The Criminals Thought the Devices Were Secure. But the Seller Was the F.B.I.

Global law enforcement officials uncovered a three-year operation in which they said they intercepted more than 20 million messages. Hundreds of arrests were made in more than a dozen countries.

MELBOURNE, Australia – Devices bought on the black market hidden behind a calculator app performed only one function: sending encrypted messages and photos.

Law enforcement officials said that for years, organized crime figures around the world relied on tools to organize international drug shipments, coordinate the smuggling of weapons and explosives, and discuss contract killings. Users were so confident in the security of the equipment that they often stated their plans not in code, but in simple language.

Unbeknownst to him, the entire network was run by the FBI

On Tuesday, global law enforcement officials uncovered a three-year operation they said had intercepted more than 20 million messages, and arrested at least 800 people in more than a dozen countries.

In Australia, more than 200 people were arrested in an attempt by domestic and international organized crime groups and illegal motorcycle gangs, officials said. Hundreds more were arrested in Europe, officials said, and US law enforcement officials were expected to announce more arrests later on Tuesday.

The operation, described by Australian authorities and court documents in the United States, represents a breakthrough for law enforcement. Although authorities have cracked or shut down encrypted platforms in the past – such as one called Encrochat that police in Europe successfully hacked – this is the first known instance in which authorities have controlled an entire encrypted network from its inception.

“We are in the pocket behind organized crime,” Reece Kershaw, Commissioner of the Australian Federal Police, said on tuesday.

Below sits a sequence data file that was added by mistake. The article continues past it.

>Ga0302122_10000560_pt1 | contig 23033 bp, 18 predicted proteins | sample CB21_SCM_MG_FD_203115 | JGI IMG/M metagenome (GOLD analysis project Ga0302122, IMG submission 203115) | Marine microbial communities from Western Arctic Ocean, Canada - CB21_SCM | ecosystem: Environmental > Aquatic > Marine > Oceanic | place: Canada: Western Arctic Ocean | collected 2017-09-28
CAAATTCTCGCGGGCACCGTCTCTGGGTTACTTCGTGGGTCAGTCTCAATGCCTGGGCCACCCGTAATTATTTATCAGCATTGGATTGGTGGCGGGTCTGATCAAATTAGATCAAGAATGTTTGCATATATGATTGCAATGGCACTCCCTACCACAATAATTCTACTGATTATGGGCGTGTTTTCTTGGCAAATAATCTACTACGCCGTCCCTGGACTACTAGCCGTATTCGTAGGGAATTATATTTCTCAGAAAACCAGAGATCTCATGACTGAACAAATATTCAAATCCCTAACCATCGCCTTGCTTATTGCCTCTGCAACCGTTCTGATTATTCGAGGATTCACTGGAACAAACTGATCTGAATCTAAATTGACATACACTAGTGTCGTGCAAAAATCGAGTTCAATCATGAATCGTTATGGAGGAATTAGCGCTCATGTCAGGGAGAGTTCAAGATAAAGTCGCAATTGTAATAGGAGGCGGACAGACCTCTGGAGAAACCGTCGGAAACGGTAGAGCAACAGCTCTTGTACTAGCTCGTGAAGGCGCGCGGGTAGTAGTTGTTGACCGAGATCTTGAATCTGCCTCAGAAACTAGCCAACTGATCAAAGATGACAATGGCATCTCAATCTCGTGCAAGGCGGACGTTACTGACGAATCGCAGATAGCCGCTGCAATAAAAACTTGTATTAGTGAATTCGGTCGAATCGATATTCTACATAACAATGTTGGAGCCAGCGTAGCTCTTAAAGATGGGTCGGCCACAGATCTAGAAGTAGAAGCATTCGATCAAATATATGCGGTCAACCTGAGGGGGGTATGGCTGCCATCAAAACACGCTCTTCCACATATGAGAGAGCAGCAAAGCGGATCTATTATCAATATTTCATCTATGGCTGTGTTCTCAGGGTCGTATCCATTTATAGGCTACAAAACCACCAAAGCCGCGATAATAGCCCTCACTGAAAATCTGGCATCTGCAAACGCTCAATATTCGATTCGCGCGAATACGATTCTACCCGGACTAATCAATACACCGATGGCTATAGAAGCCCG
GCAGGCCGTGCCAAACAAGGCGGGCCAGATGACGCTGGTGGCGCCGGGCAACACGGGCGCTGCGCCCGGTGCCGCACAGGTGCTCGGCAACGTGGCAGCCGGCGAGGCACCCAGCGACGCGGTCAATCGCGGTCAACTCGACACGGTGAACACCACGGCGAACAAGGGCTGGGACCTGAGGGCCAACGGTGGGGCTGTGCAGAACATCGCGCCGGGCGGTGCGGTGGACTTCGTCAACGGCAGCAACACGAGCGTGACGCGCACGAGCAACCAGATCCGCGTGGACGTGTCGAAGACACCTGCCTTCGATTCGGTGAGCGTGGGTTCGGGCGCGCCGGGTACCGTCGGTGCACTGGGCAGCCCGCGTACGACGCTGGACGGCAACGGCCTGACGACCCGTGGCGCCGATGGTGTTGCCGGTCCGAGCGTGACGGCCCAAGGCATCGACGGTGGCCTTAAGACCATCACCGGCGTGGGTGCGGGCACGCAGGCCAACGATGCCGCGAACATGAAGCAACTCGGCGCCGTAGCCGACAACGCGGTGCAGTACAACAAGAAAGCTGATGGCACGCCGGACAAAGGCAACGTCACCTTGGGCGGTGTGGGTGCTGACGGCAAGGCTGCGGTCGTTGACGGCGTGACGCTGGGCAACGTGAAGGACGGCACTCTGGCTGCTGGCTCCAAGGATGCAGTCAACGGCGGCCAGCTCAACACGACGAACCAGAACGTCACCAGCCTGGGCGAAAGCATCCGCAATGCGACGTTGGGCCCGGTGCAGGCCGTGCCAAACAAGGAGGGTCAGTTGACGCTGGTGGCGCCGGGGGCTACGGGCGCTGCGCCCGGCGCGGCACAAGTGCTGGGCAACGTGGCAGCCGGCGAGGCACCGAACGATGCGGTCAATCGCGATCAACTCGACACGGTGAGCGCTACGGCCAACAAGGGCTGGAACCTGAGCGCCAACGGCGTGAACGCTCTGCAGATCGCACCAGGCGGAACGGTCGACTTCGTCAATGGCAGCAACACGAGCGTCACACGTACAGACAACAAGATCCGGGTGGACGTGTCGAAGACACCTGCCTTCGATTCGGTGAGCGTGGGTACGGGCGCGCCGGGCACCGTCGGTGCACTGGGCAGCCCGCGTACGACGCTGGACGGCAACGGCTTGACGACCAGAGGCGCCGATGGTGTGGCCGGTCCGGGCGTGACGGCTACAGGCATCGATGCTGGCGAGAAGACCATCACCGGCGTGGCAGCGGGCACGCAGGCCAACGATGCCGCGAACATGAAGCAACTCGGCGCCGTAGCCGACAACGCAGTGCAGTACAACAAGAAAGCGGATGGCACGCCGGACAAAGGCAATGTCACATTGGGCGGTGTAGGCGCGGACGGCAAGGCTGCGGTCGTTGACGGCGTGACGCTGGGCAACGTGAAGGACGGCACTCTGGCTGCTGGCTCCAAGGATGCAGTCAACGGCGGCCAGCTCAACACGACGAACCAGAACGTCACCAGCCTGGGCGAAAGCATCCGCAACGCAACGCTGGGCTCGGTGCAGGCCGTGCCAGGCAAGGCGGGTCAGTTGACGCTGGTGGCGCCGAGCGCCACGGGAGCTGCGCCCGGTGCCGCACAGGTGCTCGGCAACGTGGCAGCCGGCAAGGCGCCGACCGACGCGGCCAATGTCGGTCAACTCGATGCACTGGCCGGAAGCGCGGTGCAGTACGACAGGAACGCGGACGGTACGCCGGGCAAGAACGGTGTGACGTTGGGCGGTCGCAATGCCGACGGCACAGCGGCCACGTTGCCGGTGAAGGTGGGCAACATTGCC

According to court documents, the FBI’s operation, which was unsealed by the Justice Department on Monday, has its origins in early 2018, when the bureau destroyed a Canadian-based encryption service called Phantom Secure. Officials said the company supplied encrypted cellphones to drug cartels and other criminal groups.

Sensing a void in the underground market, the FBI recruited a former Phantom Secure distributor who was developing a new encrypted communications system called Anom. According to court documents, the informant agreed to work for the FBI and control the network for the possibility of a reduced prison sentence to the bureau. Documents say the FBI paid the informant $120,000.

Enom devices were cellphones that were stripped of all normal functions. Their only working app was disguised as a calculator function: after entering a code, users could send messages and photos with end-to-end encryption.

Working with Australian authorities, the FBI and the informant developed a “master key” that allowed them to resend messages to a third country and decrypt them.

Authorities also relied on informants to bring devices into the highly insular criminal network. Informant began in October 2018 by offering tools to three other distributors regarding organized crime in Australia.

A major break, law enforcement officials said, came when they were able to obtain a device from the hands of Hakan Ayik, an Australian who fled the country a decade ago and police believe the drug is from Turkey. Imports have been directed.

The user base grew rapidly, and as of last month, there were about 9,000 active devices and users in more than 90 countries, according to the FBI. In total, more than 300 criminal syndicates used the devices, officials said, including Germany, the Netherlands. and Spain.

Europol deputy executive director Jean-Philippe Lecouf said the operation gave law enforcement “extraordinary insight into the criminal landscape and the spinoff investigation will provide.”

Australian authorities acknowledged that Anonymous carried only a small percentage of the total volume of encrypted communications sent by criminal networks. But he said Anonymous had an advantage: The target audience running it could listen — directly — and give users what they wanted.

After users spoke of wanting smaller, newer phones, officials began making them available.

Australian officials said on Tuesday they disclosed the operation was required to disrupt dangerous plots currently in motion and because of the limited time limit for legal authorities to disrupt communications implemented.

The Anom website previously featured flashy graphics and flashy videos reminiscent of Apple ads. On Tuesday, it rolled out a new message: Users who wanted to “discuss how your account is connected to an ongoing investigation” can enter their account details.

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